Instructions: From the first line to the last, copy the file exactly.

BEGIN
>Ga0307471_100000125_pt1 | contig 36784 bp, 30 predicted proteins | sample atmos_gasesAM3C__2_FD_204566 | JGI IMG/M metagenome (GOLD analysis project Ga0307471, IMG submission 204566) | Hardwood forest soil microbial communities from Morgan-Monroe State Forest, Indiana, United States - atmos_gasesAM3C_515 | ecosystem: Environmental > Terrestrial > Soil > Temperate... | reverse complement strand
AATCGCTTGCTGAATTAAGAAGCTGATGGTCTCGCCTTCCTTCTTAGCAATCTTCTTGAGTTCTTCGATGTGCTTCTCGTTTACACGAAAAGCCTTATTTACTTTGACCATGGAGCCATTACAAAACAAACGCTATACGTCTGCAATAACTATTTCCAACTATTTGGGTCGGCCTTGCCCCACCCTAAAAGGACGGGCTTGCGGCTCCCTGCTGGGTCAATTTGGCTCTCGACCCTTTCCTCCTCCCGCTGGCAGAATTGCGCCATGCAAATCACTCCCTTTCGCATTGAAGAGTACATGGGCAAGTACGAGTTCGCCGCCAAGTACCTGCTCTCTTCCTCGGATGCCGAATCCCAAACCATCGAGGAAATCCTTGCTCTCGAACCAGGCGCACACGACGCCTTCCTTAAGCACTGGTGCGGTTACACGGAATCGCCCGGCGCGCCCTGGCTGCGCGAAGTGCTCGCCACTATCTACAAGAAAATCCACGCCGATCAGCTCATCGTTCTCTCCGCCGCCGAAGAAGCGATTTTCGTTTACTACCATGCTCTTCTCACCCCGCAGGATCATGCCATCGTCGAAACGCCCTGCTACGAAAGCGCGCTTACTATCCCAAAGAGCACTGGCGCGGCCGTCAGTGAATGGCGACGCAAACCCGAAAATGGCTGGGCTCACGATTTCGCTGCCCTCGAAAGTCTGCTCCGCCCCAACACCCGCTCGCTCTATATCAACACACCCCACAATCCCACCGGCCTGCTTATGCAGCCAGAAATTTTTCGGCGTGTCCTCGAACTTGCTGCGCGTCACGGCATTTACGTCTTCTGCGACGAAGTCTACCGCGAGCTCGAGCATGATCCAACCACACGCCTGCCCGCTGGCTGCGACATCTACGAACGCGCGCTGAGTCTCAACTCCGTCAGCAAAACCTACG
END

>Ga0307471_100000125_pt1 | contig 36784 bp, 30 predicted proteins | sample atmos_gasesAM3C__2_FD_204566 | JGI IMG/M metagenome (GOLD analysis project Ga0307471, IMG submission 204566) | Hardwood forest soil microbial communities from Morgan-Monroe State Forest, Indiana, United States - atmos_gasesAM3C_515 | ecosystem: Environmental > Terrestrial > Soil > Temperate... | reverse complement strand
AATCGCTTGCTGAATTAAGAAGCTGATGGTCTCGCCTTCCTTCTTAGCAATCTTCTTGAGTTCTTCGATGTGCTTCTCGTTTACACGAAAAGCCTTATTTACTTTGACCATGGAGCCATTACAAAACAAACGCTATACGTCTGCAATAACTATTTCCAACTATTTGGGTCGGCCTTGCCCCACCCTAAAAGGACGGGCTTGCGGCTCCCTGCTGGGTCAATTTGGCTCTCGACCCTTTCCTCCTCCCGCTGGCAGAATTGCGCCATGCAAATCACTCCCTTTCGCATTGAAGAGTACATGGGCAAGTACGAGTTCGCCGCCAAGTACCTGCTCTCTTCCTCGGATGCCGAATCCCAAACCATCGAGGAAATCCTTGCTCTCGAACCAGGCGCACACGACGCCTTCCTTAAGCACTGGTGCGGTTACACGGAATCGCCCGGCGCGCCCTGGCTGCGCGAAGTGCTCGCCACTATCTACAAGAAAATCCACGCCGATCAGCTCATCGTTCTCTCCGCCGCCGAAGAAGCGATTTTCGTTTACTACCATGCTCTTCTCACCCCGCAGGATCATGCCATCGTCGAAACGCCCTGCTACGAAAGCGCGCTTACTATCCCAAAGAGCACTGGCGCGGCCGTCAGTGAATGGCGACGCAAACCCGAAAATGGCTGGGCTCACGATTTCGCTGCCCTCGAAAGTCTGCTCCGCCCCAACACCCGCTCGCTCTATATCAACACACCCCACAATCCCACCGGCCTGCTTATGCAGCCAGAAATTTTTCGGCGTGTCCTCGAACTTGCTGCGCGTCACGGCATTTACGTCTTCTGCGACGAAGTCTACCGCGAGCTCGAGCATGATCCAACCACACGCCTGCCCGCTGGCTGCGACATCTACGAACGCGCGCTGAGTCTCAACTCCGTCAGCAAAACCTACG